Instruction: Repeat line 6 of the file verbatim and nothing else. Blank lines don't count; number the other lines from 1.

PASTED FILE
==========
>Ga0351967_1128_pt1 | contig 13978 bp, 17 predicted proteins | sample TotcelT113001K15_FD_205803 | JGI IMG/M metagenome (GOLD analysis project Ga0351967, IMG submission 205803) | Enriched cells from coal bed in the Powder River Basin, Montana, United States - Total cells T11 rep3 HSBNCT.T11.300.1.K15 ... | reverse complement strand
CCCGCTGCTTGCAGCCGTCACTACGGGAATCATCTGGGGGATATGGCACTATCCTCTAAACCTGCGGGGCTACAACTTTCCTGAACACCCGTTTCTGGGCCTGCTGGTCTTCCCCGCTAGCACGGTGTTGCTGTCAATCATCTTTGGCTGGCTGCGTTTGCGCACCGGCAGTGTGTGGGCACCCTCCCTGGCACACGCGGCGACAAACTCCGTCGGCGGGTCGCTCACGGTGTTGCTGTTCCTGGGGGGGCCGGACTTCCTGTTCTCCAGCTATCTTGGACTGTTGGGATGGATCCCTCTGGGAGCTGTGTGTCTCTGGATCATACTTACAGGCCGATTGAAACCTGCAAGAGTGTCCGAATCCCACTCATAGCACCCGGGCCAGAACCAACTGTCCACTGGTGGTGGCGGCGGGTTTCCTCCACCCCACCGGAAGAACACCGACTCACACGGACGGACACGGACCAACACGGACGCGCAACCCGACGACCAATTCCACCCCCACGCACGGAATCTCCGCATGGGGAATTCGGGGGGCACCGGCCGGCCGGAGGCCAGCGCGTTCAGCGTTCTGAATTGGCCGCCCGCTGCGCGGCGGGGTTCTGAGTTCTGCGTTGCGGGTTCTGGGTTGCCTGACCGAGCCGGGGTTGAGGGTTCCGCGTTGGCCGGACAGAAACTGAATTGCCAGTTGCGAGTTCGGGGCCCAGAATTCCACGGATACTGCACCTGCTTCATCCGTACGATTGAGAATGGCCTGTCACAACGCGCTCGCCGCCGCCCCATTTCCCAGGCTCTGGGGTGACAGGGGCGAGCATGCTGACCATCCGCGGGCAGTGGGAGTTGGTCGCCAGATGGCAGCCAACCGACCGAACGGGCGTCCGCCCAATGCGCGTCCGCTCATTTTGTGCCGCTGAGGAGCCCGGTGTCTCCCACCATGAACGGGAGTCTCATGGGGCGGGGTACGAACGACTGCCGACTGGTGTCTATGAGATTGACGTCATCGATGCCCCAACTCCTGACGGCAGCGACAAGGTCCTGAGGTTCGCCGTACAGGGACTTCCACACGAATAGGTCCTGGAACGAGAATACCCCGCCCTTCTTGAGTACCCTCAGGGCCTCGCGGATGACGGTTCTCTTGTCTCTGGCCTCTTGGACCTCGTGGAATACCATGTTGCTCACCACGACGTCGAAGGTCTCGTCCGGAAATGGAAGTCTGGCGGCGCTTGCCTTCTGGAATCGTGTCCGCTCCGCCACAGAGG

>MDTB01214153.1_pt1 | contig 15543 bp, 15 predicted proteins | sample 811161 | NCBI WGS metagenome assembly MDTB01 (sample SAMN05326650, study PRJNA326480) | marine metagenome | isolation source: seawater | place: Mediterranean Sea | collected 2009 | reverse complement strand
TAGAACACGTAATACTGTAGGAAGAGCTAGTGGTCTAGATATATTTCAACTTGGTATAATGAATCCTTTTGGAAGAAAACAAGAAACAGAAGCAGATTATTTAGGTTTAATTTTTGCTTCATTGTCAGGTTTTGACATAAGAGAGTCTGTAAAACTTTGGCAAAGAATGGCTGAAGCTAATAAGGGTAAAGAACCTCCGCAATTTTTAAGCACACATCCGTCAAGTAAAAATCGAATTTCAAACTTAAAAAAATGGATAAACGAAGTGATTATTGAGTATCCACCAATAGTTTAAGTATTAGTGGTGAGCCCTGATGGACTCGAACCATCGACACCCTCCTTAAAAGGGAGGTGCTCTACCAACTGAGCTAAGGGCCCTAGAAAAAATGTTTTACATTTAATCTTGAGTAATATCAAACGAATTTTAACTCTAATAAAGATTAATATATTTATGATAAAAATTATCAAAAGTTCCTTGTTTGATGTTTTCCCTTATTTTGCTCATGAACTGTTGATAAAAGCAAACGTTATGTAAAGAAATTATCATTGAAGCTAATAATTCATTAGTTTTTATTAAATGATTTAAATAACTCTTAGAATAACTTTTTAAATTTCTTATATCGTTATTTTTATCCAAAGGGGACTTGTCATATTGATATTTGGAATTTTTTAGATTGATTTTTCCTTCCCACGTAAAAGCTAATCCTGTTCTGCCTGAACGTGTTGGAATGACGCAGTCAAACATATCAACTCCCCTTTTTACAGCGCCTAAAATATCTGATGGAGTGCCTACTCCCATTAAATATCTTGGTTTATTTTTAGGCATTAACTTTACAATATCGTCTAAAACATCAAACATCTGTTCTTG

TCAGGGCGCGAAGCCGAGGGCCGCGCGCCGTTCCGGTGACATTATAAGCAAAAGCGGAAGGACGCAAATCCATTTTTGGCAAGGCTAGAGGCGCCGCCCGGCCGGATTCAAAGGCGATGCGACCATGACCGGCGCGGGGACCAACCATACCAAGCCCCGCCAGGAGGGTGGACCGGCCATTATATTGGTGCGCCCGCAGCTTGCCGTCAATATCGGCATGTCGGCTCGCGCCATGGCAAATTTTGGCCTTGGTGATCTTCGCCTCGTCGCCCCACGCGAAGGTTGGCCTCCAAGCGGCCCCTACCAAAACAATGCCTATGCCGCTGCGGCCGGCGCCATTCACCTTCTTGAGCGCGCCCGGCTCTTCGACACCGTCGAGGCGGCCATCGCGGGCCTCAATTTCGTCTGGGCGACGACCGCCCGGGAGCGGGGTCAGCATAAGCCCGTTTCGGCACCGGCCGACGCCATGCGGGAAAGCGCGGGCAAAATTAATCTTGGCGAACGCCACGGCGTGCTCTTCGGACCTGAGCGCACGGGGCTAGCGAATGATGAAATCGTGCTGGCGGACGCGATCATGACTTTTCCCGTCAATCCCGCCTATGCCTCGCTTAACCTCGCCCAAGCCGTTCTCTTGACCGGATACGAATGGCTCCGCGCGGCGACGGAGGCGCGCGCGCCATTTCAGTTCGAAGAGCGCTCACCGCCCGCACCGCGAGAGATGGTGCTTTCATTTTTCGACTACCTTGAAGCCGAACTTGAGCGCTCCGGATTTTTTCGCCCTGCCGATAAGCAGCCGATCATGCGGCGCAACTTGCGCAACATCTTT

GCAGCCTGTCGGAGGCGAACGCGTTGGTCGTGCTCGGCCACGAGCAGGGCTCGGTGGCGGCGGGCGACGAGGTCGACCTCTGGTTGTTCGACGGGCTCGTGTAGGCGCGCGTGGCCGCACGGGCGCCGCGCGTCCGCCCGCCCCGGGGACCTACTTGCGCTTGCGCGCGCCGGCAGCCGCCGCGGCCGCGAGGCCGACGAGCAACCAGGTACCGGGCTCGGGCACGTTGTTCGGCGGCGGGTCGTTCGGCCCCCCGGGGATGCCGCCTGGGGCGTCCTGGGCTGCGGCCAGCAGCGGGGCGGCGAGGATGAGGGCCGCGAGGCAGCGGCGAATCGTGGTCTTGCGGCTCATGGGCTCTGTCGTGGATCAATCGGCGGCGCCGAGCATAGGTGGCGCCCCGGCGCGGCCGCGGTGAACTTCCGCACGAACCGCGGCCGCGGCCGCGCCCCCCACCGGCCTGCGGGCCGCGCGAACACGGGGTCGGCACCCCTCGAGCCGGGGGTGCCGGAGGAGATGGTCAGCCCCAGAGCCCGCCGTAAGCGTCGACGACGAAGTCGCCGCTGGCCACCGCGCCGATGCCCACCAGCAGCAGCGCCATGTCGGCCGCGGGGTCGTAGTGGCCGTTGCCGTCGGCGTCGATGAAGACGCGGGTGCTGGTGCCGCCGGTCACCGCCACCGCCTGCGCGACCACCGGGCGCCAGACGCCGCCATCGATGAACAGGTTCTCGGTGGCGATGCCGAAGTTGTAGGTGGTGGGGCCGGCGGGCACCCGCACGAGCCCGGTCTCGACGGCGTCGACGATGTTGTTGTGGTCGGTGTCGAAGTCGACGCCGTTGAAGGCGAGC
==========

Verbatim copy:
GCAGCCTGTCGGAGGCGAACGCGTTGGTCGTGCTCGGCCACGAGCAGGGCTCGGTGGCGGCGGGCGACGAGGTCGACCTCTGGTTGTTCGACGGGCTCGTGTAGGCGCGCGTGGCCGCACGGGCGCCGCGCGTCCGCCCGCCCCGGGGACCTACTTGCGCTTGCGCGCGCCGGCAGCCGCCGCGGCCGCGAGGCCGACGAGCAACCAGGTACCGGGCTCGGGCACGTTGTTCGGCGGCGGGTCGTTCGGCCCCCCGGGGATGCCGCCTGGGGCGTCCTGGGCTGCGGCCAGCAGCGGGGCGGCGAGGATGAGGGCCGCGAGGCAGCGGCGAATCGTGGTCTTGCGGCTCATGGGCTCTGTCGTGGATCAATCGGCGGCGCCGAGCATAGGTGGCGCCCCGGCGCGGCCGCGGTGAACTTCCGCACGAACCGCGGCCGCGGCCGCGCCCCCCACCGGCCTGCGGGCCGCGCGAACACGGGGTCGGCACCCCTCGAGCCGGGGGTGCCGGAGGAGATGGTCAGCCCCAGAGCCCGCCGTAAGCGTCGACGACGAAGTCGCCGCTGGCCACCGCGCCGATGCCCACCAGCAGCAGCGCCATGTCGGCCGCGGGGTCGTAGTGGCCGTTGCCGTCGGCGTCGATGAAGACGCGGGTGCTGGTGCCGCCGGTCACCGCCACCGCCTGCGCGACCACCGGGCGCCAGACGCCGCCATCGATGAACAGGTTCTCGGTGGCGATGCCGAAGTTGTAGGTGGTGGGGCCGGCGGGCACCCGCACGAGCCCGGTCTCGACGGCGTCGACGATGTTGTTGTGGTCGGTGTCGAAGTCGACGCCGTTGAAGGCGAGC